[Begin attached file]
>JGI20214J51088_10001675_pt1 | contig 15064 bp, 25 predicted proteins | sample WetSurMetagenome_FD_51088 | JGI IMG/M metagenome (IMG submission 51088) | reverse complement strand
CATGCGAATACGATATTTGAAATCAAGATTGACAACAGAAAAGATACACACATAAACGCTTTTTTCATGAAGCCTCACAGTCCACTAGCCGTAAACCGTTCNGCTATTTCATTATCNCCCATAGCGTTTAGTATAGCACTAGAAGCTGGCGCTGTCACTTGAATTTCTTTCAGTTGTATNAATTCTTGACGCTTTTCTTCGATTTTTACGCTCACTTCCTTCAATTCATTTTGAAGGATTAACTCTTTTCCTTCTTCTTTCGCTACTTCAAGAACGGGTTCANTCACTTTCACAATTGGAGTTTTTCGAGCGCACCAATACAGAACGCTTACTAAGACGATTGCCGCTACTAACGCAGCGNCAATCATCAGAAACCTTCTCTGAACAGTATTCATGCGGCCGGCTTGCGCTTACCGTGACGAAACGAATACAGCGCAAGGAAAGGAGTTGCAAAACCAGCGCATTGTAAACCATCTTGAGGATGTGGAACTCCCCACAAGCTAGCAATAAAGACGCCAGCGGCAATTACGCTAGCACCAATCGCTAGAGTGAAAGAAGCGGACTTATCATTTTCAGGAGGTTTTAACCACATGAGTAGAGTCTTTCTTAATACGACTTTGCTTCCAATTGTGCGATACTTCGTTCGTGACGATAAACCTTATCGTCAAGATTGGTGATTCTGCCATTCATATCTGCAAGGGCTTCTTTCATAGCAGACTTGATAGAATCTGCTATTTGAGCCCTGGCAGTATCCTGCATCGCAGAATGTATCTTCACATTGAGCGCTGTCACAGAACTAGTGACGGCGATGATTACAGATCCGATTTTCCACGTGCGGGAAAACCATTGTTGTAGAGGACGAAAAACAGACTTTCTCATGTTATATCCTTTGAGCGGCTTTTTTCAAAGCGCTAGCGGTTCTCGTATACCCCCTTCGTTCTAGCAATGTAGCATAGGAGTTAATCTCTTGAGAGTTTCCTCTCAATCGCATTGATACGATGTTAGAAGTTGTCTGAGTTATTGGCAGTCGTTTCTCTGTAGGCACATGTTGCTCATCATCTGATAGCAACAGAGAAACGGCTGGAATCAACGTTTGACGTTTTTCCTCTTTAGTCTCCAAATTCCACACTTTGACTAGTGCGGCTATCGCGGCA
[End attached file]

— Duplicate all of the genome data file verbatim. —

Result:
>JGI20214J51088_10001675_pt1 | contig 15064 bp, 25 predicted proteins | sample WetSurMetagenome_FD_51088 | JGI IMG/M metagenome (IMG submission 51088) | reverse complement strand
CATGCGAATACGATATTTGAAATCAAGATTGACAACAGAAAAGATACACACATAAACGCTTTTTTCATGAAGCCTCACAGTCCACTAGCCGTAAACCGTTCNGCTATTTCATTATCNCCCATAGCGTTTAGTATAGCACTAGAAGCTGGCGCTGTCACTTGAATTTCTTTCAGTTGTATNAATTCTTGACGCTTTTCTTCGATTTTTACGCTCACTTCCTTCAATTCATTTTGAAGGATTAACTCTTTTCCTTCTTCTTTCGCTACTTCAAGAACGGGTTCANTCACTTTCACAATTGGAGTTTTTCGAGCGCACCAATACAGAACGCTTACTAAGACGATTGCCGCTACTAACGCAGCGNCAATCATCAGAAACCTTCTCTGAACAGTATTCATGCGGCCGGCTTGCGCTTACCGTGACGAAACGAATACAGCGCAAGGAAAGGAGTTGCAAAACCAGCGCATTGTAAACCATCTTGAGGATGTGGAACTCCCCACAAGCTAGCAATAAAGACGCCAGCGGCAATTACGCTAGCACCAATCGCTAGAGTGAAAGAAGCGGACTTATCATTTTCAGGAGGTTTTAACCACATGAGTAGAGTCTTTCTTAATACGACTTTGCTTCCAATTGTGCGATACTTCGTTCGTGACGATAAACCTTATCGTCAAGATTGGTGATTCTGCCATTCATATCTGCAAGGGCTTCTTTCATAGCAGACTTGATAGAATCTGCTATTTGAGCCCTGGCAGTATCCTGCATCGCAGAATGTATCTTCACATTGAGCGCTGTCACAGAACTAGTGACGGCGATGATTACAGATCCGATTTTCCACGTGCGGGAAAACCATTGTTGTAGAGGACGAAAAACAGACTTTCTCATGTTATATCCTTTGAGCGGCTTTTTTCAAAGCGCTAGCGGTTCTCGTATACCCCCTTCGTTCTAGCAATGTAGCATAGGAGTTAATCTCTTGAGAGTTTCCTCTCAATCGCATTGATACGATGTTAGAAGTTGTCTGAGTTATTGGCAGTCGTTTCTCTGTAGGCACATGTTGCTCATCATCTGATAGCAACAGAGAAACGGCTGGAATCAACGTTTGACGTTTTTCCTCTTTAGTCTCCAAATTCCACACTTTGACTAGTGCGGCTATCGCGGCA